The featured speaker is Philip Gottwals, a nationally renowned agricultural economic development expert from Howard County, Maryland. Gottwals will share case studies from Maryland, including a "Tobacco Conversion Program" for farmers in the southern part of his state.

Also present to discuss the findings and recommendations of the N.C. Commission on Small Family Farm Preservation will be representatives of the North Carolina Department of Agriculture, N.C. Farm Bureau and N.C. Grange.

The Democratic candidate for Commissioner of Agriculture, Meg Scott Phipps, and republican candidate, Steve Troxler, are expected to be on hand to discuss their views farm issues.

For more information, or to pre-register, contact Dr. Fletcher barber at the Cooperative Extension Service, Orange County Center (919) 245-2050.

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Budget Hearings to be Broadcast on
Cable Access Television


Date: May 30, 2000

For more information: Buck Tredway, (919) 245-2126

Time Warner cable customers who are unable to attend public hearings scheduled for today and Tuesday, June 1, on the County’s proposed budget for fiscal year 2000-2001, will be able to view the hearings on cable access television.

Budget hearings will be videotaped by The Peoples Channel public access television. The hearings will be broadcast on a tape delay basis on cable channel 8 in Chapel Hill and on cable channel 18 on the Carrboro/Hillsborough cable system.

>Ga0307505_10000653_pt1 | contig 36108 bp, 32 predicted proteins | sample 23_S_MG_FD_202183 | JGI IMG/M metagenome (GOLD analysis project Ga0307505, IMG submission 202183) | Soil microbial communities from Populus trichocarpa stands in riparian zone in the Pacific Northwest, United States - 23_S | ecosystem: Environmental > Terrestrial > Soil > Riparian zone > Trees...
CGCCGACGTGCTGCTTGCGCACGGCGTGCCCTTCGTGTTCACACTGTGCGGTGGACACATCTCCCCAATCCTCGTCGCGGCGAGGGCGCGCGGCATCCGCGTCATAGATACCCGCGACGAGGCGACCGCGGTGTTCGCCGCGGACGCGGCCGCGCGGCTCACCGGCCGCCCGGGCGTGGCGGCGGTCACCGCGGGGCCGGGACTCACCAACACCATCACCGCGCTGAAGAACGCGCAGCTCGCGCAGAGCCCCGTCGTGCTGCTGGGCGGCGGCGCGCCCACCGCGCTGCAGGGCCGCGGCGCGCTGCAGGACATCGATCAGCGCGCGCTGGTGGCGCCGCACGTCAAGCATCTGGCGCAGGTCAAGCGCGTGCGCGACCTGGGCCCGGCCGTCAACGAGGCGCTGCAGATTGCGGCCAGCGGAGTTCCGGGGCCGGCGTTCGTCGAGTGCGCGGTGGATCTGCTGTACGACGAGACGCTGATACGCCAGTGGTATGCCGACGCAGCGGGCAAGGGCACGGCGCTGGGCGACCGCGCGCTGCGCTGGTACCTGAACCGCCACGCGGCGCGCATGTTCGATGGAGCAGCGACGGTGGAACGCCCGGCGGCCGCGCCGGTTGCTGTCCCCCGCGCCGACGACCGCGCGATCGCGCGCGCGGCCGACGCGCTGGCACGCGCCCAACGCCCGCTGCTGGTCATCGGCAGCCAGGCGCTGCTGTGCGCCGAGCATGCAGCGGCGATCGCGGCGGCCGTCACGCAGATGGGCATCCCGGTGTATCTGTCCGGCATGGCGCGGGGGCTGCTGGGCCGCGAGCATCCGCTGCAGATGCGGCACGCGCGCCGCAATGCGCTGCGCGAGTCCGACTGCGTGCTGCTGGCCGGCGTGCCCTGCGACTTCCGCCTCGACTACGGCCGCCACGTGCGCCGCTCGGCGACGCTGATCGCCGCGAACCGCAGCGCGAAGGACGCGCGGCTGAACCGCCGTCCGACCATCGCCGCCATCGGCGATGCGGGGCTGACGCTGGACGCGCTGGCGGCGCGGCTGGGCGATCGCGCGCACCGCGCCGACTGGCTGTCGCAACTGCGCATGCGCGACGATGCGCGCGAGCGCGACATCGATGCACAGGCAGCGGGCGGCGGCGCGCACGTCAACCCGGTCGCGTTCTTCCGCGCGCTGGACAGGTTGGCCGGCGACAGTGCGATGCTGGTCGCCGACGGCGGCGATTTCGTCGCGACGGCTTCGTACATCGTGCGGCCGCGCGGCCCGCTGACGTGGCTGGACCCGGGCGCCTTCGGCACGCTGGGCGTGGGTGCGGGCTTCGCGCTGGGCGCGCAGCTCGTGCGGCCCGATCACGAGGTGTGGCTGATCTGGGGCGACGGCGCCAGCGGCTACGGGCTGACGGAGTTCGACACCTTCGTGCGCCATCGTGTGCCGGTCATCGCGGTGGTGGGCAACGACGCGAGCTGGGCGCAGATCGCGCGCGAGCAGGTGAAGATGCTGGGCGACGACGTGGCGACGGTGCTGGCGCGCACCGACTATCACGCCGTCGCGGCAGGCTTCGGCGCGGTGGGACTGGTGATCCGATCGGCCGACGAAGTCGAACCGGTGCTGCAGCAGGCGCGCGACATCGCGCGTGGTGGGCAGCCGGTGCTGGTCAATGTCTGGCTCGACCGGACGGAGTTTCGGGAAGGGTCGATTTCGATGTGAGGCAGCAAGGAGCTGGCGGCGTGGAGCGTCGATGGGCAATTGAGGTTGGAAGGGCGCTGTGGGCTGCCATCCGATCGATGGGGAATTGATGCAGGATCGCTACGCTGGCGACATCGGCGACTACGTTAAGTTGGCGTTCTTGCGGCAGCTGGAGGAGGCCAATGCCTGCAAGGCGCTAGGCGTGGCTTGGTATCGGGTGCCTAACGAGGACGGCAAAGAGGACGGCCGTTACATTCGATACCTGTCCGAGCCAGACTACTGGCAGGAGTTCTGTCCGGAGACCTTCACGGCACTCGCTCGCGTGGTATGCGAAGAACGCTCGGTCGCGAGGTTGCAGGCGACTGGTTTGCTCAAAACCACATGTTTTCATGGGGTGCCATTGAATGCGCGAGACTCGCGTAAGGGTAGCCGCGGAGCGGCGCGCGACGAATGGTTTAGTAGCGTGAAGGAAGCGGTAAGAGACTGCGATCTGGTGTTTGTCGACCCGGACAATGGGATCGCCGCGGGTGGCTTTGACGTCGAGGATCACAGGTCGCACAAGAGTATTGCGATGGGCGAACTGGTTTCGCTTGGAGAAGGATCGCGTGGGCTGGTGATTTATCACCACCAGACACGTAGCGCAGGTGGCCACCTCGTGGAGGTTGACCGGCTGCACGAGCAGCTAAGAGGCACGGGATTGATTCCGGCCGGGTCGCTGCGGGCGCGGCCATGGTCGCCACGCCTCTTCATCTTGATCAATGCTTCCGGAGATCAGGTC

Tonight’s budget hearing is scheduled for 7:30 p.m. at the Southern Human Services Center, 2501 Homestead Rd., Chapel Hill. It will be rebroadcast tomorrow, May 31, at 8 p.m. and Thursday, June 1, at 8 a.m. and again at 2 p.m.

The next budget hearing is scheduled for 7:30 p.m. Thursday, June 1, at the F. Gordon Battle Courtroom, 106 E. Margaret Lane, Hillsborough. It will air at 8 p.m. Friday, June 2 and at 8 a.m. and 2 p.m. on Saturday, June 3.

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Budget Press Briefing Scheduled for Wednesday, May 24

May 22, 2000


Contact: Donna Dean, (919) 245-2150

Orange County Manager, John Link, has scheduled a press briefing for Wednesday, May 24th to discuss the recommended budget for FY 2000 – 2001. This press briefing will convene at 3:00pm in the Public Meeting Room of the Government Services Center, located at 200 S. Cameron Street in Hillsborough.